n, m, s don't need explanation. But when s precedes p or t, it sounds like sh, as in German.
l, r are pronounced as in latin or spanish, las, r never retroflex.

The only diphthongs are aw, ew, and ay, ey, uy, oy
Other combinations such as ai, ei, oi, au, eu, can exist but are not considered diphthongs but two syllables.

Well, this is all for phonology, I think this will give you a great grasp of how words are pronounced.

An Introduction

I created this blog to help in the progress of my language called Tulvan. It's been out there (or should I say 'out here'?) for quite a while now, getting some new ideas now and then. The main concept for the language was always that it belongs to stage in development a 1,000 years further than the languages we see here today. Not that it is more 'perfect' or more 'developed' or any of that subjective crap. What I mean by this is that the speakers of this language started developing a very specific language, more and more specific over time, as I believe happens nowadays in some natlangs. It has some very punctual concepts and meanings and many differentiated words for some other concepts. Words have only one meaning.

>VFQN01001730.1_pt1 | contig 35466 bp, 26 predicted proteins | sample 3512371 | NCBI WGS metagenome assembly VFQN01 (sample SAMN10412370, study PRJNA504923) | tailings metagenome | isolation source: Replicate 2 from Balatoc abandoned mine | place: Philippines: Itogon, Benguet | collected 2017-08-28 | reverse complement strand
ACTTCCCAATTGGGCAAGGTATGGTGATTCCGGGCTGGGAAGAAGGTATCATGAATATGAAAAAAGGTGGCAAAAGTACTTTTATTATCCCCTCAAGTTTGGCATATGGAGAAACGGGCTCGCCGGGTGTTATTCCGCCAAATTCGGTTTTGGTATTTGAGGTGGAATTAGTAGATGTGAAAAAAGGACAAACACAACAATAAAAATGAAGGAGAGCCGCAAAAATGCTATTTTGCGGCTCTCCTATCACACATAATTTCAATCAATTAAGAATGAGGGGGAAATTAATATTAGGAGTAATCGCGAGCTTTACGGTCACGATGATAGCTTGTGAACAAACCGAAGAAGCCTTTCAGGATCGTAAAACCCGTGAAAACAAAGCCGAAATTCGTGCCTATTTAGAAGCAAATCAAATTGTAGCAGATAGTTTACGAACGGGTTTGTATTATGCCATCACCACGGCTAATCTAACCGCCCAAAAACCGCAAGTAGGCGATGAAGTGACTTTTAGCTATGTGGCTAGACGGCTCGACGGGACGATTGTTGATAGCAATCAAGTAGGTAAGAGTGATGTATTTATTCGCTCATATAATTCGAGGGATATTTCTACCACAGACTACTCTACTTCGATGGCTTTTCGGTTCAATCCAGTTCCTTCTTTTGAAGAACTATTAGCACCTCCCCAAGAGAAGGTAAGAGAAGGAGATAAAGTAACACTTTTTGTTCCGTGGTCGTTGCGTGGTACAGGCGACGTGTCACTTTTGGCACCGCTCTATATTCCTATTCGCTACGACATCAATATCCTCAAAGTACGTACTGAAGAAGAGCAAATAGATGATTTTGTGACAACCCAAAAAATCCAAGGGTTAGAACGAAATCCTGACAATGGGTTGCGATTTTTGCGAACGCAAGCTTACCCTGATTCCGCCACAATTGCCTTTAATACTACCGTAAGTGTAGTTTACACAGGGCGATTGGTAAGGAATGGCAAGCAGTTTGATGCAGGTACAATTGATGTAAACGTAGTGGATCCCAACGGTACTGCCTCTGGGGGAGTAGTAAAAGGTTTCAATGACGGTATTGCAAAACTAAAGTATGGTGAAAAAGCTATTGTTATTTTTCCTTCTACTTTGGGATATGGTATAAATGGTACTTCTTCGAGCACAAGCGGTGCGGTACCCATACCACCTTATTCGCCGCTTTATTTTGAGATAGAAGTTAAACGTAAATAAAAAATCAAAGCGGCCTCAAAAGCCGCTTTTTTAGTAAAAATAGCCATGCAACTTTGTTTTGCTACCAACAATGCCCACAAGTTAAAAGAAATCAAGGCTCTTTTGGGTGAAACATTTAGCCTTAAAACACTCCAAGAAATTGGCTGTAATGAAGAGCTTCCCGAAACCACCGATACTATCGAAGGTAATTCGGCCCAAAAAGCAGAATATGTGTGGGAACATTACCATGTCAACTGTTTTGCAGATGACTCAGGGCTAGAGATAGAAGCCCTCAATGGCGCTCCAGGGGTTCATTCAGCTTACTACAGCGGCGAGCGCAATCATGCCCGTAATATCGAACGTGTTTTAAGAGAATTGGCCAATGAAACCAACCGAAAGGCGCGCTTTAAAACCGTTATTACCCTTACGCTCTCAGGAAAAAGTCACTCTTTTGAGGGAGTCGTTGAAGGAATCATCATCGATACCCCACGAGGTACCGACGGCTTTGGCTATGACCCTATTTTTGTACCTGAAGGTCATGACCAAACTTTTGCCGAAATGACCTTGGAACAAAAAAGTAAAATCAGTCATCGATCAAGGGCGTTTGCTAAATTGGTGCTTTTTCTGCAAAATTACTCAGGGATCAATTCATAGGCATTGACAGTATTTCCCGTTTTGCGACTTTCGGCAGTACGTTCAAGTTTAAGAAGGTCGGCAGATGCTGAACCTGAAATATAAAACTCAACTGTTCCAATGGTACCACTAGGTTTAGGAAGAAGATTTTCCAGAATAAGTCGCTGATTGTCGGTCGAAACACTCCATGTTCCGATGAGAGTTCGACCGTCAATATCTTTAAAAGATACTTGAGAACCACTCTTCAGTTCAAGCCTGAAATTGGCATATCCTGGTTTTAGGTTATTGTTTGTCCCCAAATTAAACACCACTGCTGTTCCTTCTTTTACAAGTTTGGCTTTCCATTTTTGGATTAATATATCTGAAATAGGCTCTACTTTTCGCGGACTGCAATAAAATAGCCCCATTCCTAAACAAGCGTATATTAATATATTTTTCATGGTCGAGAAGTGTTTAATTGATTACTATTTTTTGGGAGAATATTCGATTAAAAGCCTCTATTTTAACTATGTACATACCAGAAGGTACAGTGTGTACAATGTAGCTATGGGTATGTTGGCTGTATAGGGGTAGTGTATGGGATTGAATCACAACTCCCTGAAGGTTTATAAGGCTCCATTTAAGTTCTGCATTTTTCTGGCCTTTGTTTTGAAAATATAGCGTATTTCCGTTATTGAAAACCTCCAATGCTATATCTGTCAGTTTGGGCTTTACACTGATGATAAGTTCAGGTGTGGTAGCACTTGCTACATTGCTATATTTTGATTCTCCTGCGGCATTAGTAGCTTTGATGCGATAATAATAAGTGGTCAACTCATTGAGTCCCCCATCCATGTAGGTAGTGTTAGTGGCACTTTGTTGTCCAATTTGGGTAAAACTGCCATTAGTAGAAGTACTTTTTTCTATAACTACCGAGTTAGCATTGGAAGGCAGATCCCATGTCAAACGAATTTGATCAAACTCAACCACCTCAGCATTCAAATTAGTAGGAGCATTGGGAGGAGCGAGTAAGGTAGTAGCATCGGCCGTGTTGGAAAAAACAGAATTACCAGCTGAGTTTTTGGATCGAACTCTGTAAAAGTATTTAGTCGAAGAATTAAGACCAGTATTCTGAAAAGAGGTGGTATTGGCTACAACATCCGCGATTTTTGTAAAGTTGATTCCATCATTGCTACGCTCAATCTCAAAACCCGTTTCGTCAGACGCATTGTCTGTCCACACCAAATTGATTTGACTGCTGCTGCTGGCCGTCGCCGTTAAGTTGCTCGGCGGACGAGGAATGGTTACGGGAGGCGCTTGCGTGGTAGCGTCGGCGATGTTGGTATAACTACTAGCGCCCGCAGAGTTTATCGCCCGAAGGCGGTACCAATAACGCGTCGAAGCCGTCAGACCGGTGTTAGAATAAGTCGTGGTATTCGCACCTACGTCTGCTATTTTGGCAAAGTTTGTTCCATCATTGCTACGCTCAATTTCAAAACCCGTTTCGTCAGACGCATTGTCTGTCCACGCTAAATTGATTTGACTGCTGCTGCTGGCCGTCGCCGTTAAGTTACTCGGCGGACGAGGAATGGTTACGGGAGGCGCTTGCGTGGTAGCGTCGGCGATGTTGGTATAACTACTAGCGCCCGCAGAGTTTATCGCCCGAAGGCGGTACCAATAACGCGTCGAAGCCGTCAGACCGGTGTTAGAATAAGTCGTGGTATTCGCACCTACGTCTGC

This was the main concept. Also I decided it does not necessarily behave like any other earth-language. While it has some features that are very particular of itself, it also lacks some concepts (i.e. declension) which could be explained as having evolved through time (this is what I mean when I say I picture it as having evolved through thousands of years). It has some remnants of other structures and grammar systems, but now very difficult to see. Well, you'll be the judges of that.

Each day I will update either a new word and define it thoroughly or some grammar concept or note about it, which will then be arranged by category and topic.

All I can say now is 'Prumin tulvan siv': Let's speak Tulvan! Which actually translates more to "Speak (imp. pl.) by means of Tulvan".